Millions of people suffer every day from anxiety. Generalized anxiety disorders, high-stress work environments, and different forms of social stressors can present a lot of problems in our daily lives. Thankfully, service dogs have proven to be incredibly helpful for those dealing with anxiety. This goes way beyond a cute smile and a cuddle from your favorite pup. Service dogs can actually provide a lot of support and relief. Here are some amazing ways service dogs can help you or someone you know in a stressful situation.

Detecting Signs of Anxiety

One of the most amazing things about trained service dogs is their ability to detect an anxiety attack before it happens. If your anxiety tends to creep up on you in certain situations, your service dog can alert you when an anxiety attack is coming on. If your service dog detects rising anxiety levels, you can leave the scene and find a safe and calming space for yourself to recover. Service dogs can help you to stop an anxiety attack before it becomes a debilitating situation.

Lead You to Safety

Service dogs can also lead you to a safe place or alert another person for help. For many people, anxiety can become so overwhelming that it’s hard to find an exit, ask for help, or even find a safe place to sit down. Service dogs are trained to get you out of an uncomfortable situation and lead you to safety.

Stop Others from Coming Too Close

Many people suffer from social phobias that can make them feel highly anxious when out in public or in crowded areas. Having a service dog can create that space between you and the public so you don’t feel suffocated or overwhelmed. A service dog can be trained to stop others from coming too close to you. Service dogs are trained not to react in a vicious or aggressive way. They will simply create a strong presence to protect you from elements that might raise your anxiety levels.

Bring You Medication

Service dogs can also bring people medication when their anxiety symptoms appear. They can act as a reminder to take daily medication, or they can be trained to get medication for you if you’re physically unable to get it yourself. Anxiety can be a paralyzing experience for some individuals. If you are in constant need of help with medications for your anxiety, a service dog can assist you.

Use Distraction to Calm You Down

While service dogs are terrific for protection, keeping up with medications, and seeking help when you need it, they’re also great friends. When your service dog detects your anxiety rising, they can actually help to calm you down by using their awesome personalities. A service dog will provide a friendly paw or a sweet kiss on the face when they know you’re feeling anxious. They have an amazing ability to distract you from the stressful situation and remind you that they’re there to protect you. With proper service dog certification, you and your service dog can conquer the world together. Contact the National Service Animal Registry to learn more about how a service dog can help you today!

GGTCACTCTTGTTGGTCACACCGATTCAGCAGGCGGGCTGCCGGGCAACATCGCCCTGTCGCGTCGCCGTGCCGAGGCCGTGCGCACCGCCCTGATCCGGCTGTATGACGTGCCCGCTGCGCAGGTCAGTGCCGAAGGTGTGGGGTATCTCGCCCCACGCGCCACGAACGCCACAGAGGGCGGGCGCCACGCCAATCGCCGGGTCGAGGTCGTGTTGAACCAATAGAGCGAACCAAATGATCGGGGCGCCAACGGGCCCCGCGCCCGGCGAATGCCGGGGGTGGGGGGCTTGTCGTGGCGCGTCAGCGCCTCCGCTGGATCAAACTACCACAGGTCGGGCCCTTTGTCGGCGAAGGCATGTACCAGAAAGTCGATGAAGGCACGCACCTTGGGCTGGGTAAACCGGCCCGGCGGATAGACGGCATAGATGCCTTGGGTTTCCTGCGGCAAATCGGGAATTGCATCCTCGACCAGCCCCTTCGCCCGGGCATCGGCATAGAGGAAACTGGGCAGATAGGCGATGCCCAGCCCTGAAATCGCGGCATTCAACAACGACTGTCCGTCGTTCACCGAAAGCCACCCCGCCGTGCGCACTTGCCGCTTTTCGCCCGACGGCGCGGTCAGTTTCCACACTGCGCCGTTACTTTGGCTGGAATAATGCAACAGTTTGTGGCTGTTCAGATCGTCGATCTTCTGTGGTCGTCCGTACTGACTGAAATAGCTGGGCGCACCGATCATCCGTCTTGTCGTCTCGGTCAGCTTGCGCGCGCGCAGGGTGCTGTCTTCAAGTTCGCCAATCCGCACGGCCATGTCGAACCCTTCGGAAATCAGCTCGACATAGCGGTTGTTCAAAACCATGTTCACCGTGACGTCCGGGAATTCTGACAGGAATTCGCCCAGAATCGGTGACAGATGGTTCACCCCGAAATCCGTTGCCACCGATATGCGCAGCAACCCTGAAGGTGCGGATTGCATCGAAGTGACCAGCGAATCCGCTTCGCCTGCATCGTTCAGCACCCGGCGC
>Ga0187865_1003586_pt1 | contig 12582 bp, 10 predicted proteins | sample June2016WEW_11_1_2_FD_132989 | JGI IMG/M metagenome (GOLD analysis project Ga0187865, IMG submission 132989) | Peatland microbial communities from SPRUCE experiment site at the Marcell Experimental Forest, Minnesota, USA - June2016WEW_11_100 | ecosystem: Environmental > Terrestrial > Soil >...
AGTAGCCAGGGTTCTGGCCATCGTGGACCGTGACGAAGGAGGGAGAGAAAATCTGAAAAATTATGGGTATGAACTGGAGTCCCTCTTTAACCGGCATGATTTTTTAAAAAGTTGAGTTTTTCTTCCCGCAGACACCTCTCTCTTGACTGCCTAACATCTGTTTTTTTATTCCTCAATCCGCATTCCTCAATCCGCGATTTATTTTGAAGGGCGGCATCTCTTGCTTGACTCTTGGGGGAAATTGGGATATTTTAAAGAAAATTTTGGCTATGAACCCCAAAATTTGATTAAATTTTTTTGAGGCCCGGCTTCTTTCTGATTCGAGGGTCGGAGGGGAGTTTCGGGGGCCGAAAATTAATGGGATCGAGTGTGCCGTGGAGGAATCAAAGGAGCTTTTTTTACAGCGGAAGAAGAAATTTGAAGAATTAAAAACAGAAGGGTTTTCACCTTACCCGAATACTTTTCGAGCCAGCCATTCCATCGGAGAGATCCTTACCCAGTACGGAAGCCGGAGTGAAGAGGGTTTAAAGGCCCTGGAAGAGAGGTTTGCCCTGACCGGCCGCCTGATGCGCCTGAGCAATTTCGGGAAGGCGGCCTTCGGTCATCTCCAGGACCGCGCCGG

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The Different Types of Service Dogs: All You Need to Know

You likely know that service dogs are highly skilled animals that are trained to assist someone with a physical or mental disability. But did you know that there are actually many different types of service dogs that perform a variety of functions? This article will tell you a bit more about the different types of service dogs, the jobs they perform, and how they become service animals.

Guide Dogs

Guide dogs are perhaps the first type of service dog that people think of when they learn that an animal has received service animal certification. Guide dogs are specially trained to assist the blind or visually impaired. They wear a harness with a special handle that enables them to guide their owner through busy streets or even around their own home. They can also assist their owner with tasks around the house. References to guide dogs date back as early as the 16th century, but they didn’t become commonplace in the United States until the 1920s.

Hearing Dogs

Dogs can also be trained to help the hearing impaired. Their primary tasks usually involve acting as their owner’s ears. This means alerting them to important sounds, like the doorbell or knock on the door, smoke alarms, alarm clocks, or ringing phones.

Autism Service Dogs

These dogs are trained to help those with autism to become more independent in their daily activities. Not only can they interrupt harmful behavior, alert parents to an autistic child in a dangerous situation, and alert their owner to important noises, but their companionship can also be extremely soothing to those with autism. This can be very important in helping autistic individuals to cope with difficult or unfamiliar situations.

Diabetic Alert Dogs

As you likely know, dogs have an incredible sense of smell. In fact, it’s so incredible that they can detect changes in the glucose levels of their owner’s saliva. This enables them to alert their owner to dangerously low or dangerously high glucose levels so that they can take action before more adverse effects kick in.

Seizure Response Dogs